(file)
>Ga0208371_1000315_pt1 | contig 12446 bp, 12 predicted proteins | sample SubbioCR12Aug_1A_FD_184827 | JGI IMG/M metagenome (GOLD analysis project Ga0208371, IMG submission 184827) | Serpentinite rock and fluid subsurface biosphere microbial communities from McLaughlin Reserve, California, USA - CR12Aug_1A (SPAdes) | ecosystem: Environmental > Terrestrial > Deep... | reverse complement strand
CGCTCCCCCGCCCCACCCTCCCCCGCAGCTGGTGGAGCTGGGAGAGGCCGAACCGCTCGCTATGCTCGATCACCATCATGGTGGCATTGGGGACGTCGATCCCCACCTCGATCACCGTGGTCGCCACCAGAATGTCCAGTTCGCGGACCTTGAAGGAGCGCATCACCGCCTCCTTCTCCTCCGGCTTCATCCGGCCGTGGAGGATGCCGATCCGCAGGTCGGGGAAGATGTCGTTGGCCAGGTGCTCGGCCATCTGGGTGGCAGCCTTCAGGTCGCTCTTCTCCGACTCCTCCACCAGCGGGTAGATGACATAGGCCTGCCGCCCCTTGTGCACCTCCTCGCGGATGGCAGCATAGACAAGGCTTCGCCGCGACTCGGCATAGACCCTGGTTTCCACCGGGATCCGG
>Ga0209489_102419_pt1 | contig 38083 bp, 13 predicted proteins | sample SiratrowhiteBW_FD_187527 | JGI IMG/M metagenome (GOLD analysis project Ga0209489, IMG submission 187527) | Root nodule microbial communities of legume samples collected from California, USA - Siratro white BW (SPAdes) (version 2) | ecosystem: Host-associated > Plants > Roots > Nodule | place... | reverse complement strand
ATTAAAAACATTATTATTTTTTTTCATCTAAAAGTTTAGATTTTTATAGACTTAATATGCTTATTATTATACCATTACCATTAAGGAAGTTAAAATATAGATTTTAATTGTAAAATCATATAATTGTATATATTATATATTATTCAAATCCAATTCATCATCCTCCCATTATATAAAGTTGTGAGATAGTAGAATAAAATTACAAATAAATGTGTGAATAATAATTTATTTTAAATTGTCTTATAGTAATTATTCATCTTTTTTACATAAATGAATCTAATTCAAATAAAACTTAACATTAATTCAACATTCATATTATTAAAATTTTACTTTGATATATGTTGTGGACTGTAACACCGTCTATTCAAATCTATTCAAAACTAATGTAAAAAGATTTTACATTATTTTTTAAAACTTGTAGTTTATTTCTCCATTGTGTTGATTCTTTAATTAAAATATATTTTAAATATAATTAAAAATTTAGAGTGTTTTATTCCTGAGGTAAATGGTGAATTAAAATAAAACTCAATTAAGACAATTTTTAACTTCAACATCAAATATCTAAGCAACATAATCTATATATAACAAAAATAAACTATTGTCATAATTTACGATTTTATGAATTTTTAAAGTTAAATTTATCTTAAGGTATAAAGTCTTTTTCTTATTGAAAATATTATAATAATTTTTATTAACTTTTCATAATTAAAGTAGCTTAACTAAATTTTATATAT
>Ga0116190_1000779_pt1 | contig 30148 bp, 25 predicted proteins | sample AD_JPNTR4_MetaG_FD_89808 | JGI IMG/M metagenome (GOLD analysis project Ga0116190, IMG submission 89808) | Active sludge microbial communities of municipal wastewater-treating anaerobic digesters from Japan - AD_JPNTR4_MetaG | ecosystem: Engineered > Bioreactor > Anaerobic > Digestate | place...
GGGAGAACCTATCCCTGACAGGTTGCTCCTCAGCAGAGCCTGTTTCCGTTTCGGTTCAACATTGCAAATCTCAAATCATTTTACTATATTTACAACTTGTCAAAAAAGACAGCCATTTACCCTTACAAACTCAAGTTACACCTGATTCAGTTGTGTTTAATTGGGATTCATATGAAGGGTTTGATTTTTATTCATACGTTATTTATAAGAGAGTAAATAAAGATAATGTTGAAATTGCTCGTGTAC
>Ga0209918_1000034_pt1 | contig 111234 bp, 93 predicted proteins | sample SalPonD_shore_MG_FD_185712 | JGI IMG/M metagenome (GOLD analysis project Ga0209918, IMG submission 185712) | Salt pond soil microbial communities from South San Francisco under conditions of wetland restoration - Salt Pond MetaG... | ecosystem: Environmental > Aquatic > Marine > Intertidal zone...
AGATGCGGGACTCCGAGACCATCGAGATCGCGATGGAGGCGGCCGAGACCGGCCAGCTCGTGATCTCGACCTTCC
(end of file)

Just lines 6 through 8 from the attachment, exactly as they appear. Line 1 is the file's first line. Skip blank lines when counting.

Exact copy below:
GGGAGAACCTATCCCTGACAGGTTGCTCCTCAGCAGAGCCTGTTTCCGTTTCGGTTCAACATTGCAAATCTCAAATCATTTTACTATATTTACAACTTGTCAAAAAAGACAGCCATTTACCCTTACAAACTCAAGTTACACCTGATTCAGTTGTGTTTAATTGGGATTCATATGAAGGGTTTGATTTTTATTCATACGTTATTTATAAGAGAGTAAATAAAGATAATGTTGAAATTGCTCGTGTAC
>Ga0209918_1000034_pt1 | contig 111234 bp, 93 predicted proteins | sample SalPonD_shore_MG_FD_185712 | JGI IMG/M metagenome (GOLD analysis project Ga0209918, IMG submission 185712) | Salt pond soil microbial communities from South San Francisco under conditions of wetland restoration - Salt Pond MetaG... | ecosystem: Environmental > Aquatic > Marine > Intertidal zone...
AGATGCGGGACTCCGAGACCATCGAGATCGCGATGGAGGCGGCCGAGACCGGCCAGCTCGTGATCTCGACCTTCC